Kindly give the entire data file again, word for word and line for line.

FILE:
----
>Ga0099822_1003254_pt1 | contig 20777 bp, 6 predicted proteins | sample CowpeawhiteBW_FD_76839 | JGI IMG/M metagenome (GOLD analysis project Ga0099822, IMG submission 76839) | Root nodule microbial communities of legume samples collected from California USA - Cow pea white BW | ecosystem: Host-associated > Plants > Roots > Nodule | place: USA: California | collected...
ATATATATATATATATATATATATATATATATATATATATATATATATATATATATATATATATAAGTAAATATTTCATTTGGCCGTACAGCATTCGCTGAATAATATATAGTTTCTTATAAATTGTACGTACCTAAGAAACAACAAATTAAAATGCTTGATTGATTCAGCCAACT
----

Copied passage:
>Ga0099822_1003254_pt1 | contig 20777 bp, 6 predicted proteins | sample CowpeawhiteBW_FD_76839 | JGI IMG/M metagenome (GOLD analysis project Ga0099822, IMG submission 76839) | Root nodule microbial communities of legume samples collected from California USA - Cow pea white BW | ecosystem: Host-associated > Plants > Roots > Nodule | place: USA: California | collected...
ATATATATATATATATATATATATATATATATATATATATATATATATATATATATATATATATAAGTAAATATTTCATTTGGCCGTACAGCATTCGCTGAATAATATATAGTTTCTTATAAATTGTACGTACCTAAGAAACAACAAATTAAAATGCTTGATTGATTCAGCCAACT